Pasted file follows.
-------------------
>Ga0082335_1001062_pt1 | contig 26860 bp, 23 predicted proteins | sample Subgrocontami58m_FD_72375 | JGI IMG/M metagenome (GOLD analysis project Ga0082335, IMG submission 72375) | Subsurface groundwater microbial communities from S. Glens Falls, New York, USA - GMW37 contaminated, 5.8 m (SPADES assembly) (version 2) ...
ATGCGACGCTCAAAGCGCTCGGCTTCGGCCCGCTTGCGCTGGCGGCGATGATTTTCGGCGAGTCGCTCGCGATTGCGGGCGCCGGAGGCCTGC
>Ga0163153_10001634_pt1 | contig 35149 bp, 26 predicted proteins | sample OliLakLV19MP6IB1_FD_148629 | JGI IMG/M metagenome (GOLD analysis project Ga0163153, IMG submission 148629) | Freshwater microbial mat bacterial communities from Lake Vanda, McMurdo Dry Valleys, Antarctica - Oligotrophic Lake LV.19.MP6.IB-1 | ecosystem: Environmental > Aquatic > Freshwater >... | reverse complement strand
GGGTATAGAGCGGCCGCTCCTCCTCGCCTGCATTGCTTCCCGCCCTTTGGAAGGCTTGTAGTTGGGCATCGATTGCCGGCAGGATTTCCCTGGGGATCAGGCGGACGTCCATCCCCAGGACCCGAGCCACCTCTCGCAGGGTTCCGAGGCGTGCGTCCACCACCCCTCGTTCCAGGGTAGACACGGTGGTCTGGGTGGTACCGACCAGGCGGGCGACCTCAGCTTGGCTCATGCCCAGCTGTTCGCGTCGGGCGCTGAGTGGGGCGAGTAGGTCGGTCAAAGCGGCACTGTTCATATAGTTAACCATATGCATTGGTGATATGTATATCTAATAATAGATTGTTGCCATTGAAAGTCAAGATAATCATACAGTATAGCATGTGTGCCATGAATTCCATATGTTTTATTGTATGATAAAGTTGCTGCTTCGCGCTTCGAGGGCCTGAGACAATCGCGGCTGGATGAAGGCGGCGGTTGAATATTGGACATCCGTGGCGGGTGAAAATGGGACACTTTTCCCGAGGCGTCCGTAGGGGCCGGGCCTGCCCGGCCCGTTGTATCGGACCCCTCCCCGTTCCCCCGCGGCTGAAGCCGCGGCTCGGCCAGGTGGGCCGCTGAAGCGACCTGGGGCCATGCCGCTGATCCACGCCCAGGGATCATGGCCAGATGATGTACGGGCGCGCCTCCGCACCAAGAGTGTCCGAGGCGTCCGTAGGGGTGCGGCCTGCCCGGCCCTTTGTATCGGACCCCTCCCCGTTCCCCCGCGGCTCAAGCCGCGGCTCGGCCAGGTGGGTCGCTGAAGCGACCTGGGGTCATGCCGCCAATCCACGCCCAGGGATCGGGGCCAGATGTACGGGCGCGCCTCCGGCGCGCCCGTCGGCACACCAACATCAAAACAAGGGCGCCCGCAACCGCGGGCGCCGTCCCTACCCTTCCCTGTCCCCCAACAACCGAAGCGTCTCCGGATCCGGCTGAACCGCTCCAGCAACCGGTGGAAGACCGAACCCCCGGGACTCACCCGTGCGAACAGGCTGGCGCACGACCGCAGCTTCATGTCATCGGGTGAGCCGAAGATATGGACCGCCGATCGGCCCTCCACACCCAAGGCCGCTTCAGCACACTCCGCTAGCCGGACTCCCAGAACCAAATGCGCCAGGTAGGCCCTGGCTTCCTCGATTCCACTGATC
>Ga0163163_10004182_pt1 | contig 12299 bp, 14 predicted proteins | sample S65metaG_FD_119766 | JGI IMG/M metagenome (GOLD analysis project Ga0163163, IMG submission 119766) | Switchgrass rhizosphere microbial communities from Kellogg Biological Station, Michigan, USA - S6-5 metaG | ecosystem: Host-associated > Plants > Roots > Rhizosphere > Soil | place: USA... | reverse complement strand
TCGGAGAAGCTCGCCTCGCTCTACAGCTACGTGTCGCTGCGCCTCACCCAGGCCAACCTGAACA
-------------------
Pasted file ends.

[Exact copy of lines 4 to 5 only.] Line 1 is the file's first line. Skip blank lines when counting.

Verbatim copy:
GGGTATAGAGCGGCCGCTCCTCCTCGCCTGCATTGCTTCCCGCCCTTTGGAAGGCTTGTAGTTGGGCATCGATTGCCGGCAGGATTTCCCTGGGGATCAGGCGGACGTCCATCCCCAGGACCCGAGCCACCTCTCGCAGGGTTCCGAGGCGTGCGTCCACCACCCCTCGTTCCAGGGTAGACACGGTGGTCTGGGTGGTACCGACCAGGCGGGCGACCTCAGCTTGGCTCATGCCCAGCTGTTCGCGTCGGGCGCTGAGTGGGGCGAGTAGGTCGGTCAAAGCGGCACTGTTCATATAGTTAACCATATGCATTGGTGATATGTATATCTAATAATAGATTGTTGCCATTGAAAGTCAAGATAATCATACAGTATAGCATGTGTGCCATGAATTCCATATGTTTTATTGTATGATAAAGTTGCTGCTTCGCGCTTCGAGGGCCTGAGACAATCGCGGCTGGATGAAGGCGGCGGTTGAATATTGGACATCCGTGGCGGGTGAAAATGGGACACTTTTCCCGAGGCGTCCGTAGGGGCCGGGCCTGCCCGGCCCGTTGTATCGGACCCCTCCCCGTTCCCCCGCGGCTGAAGCCGCGGCTCGGCCAGGTGGGCCGCTGAAGCGACCTGGGGCCATGCCGCTGATCCACGCCCAGGGATCATGGCCAGATGATGTACGGGCGCGCCTCCGCACCAAGAGTGTCCGAGGCGTCCGTAGGGGTGCGGCCTGCCCGGCCCTTTGTATCGGACCCCTCCCCGTTCCCCCGCGGCTCAAGCCGCGGCTCGGCCAGGTGGGTCGCTGAAGCGACCTGGGGTCATGCCGCCAATCCACGCCCAGGGATCGGGGCCAGATGTACGGGCGCGCCTCCGGCGCGCCCGTCGGCACACCAACATCAAAACAAGGGCGCCCGCAACCGCGGGCGCCGTCCCTACCCTTCCCTGTCCCCCAACAACCGAAGCGTCTCCGGATCCGGCTGAACCGCTCCAGCAACCGGTGGAAGACCGAACCCCCGGGACTCACCCGTGCGAACAGGCTGGCGCACGACCGCAGCTTCATGTCATCGGGTGAGCCGAAGATATGGACCGCCGATCGGCCCTCCACACCCAAGGCCGCTTCAGCACACTCCGCTAGCCGGACTCCCAGAACCAAATGCGCCAGGTAGGCCCTGGCTTCCTCGATTCCACTGATC
>Ga0163163_10004182_pt1 | contig 12299 bp, 14 predicted proteins | sample S65metaG_FD_119766 | JGI IMG/M metagenome (GOLD analysis project Ga0163163, IMG submission 119766) | Switchgrass rhizosphere microbial communities from Kellogg Biological Station, Michigan, USA - S6-5 metaG | ecosystem: Host-associated > Plants > Roots > Rhizosphere > Soil | place: USA... | reverse complement strand